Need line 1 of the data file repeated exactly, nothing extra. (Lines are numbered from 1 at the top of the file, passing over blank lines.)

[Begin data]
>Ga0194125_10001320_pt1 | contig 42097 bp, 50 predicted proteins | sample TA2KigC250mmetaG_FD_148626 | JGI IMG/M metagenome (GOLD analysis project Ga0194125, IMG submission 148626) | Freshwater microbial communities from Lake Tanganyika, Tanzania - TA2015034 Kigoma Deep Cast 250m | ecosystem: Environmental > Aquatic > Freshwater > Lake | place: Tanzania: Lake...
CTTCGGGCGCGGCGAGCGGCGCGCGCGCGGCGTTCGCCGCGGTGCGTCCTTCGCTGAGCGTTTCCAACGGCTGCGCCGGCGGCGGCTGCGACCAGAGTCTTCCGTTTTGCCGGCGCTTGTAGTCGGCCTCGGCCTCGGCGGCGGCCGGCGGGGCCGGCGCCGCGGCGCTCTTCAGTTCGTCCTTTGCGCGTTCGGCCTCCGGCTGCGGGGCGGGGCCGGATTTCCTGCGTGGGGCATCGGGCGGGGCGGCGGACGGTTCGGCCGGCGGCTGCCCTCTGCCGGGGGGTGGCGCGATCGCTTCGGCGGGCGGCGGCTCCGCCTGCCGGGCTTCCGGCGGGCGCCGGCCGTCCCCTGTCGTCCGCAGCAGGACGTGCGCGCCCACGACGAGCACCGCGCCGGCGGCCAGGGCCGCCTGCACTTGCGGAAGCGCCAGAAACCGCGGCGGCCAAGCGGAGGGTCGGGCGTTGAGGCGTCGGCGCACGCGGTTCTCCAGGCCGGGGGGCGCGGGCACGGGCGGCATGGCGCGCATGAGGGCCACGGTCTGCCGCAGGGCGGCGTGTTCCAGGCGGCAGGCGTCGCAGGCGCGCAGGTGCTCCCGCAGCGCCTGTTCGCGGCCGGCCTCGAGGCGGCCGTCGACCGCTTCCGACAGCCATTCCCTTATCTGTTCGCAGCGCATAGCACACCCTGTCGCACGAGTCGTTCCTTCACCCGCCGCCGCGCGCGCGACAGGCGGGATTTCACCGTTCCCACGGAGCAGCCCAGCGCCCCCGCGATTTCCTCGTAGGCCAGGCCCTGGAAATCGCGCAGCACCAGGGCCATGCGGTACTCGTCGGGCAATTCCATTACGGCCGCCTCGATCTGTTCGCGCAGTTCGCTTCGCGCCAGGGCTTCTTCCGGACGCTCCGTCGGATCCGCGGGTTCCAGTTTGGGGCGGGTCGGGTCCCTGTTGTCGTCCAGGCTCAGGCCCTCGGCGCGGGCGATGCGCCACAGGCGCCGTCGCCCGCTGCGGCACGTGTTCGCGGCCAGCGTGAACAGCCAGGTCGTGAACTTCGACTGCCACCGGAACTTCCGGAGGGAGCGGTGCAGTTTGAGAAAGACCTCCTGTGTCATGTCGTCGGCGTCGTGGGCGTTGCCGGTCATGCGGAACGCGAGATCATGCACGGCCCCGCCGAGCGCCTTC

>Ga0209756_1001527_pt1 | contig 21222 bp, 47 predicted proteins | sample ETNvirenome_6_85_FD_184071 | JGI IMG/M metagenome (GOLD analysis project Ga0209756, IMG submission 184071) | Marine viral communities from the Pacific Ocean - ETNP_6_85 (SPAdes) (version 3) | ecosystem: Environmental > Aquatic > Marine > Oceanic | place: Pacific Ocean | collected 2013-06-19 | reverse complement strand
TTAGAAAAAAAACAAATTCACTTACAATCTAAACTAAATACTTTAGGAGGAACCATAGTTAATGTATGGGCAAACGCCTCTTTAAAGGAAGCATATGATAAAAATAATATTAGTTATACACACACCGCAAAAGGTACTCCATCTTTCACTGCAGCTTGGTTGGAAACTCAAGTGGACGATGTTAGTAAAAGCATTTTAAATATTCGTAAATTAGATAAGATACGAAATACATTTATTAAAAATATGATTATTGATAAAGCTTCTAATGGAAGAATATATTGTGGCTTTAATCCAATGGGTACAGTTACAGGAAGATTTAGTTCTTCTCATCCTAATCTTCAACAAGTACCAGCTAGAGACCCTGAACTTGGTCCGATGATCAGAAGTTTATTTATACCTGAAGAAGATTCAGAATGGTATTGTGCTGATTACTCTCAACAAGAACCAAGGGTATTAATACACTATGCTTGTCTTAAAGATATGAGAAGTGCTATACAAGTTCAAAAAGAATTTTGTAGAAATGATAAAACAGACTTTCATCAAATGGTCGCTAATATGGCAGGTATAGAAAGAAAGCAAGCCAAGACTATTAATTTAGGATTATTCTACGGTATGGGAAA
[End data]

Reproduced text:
>Ga0194125_10001320_pt1 | contig 42097 bp, 50 predicted proteins | sample TA2KigC250mmetaG_FD_148626 | JGI IMG/M metagenome (GOLD analysis project Ga0194125, IMG submission 148626) | Freshwater microbial communities from Lake Tanganyika, Tanzania - TA2015034 Kigoma Deep Cast 250m | ecosystem: Environmental > Aquatic > Freshwater > Lake | place: Tanzania: Lake...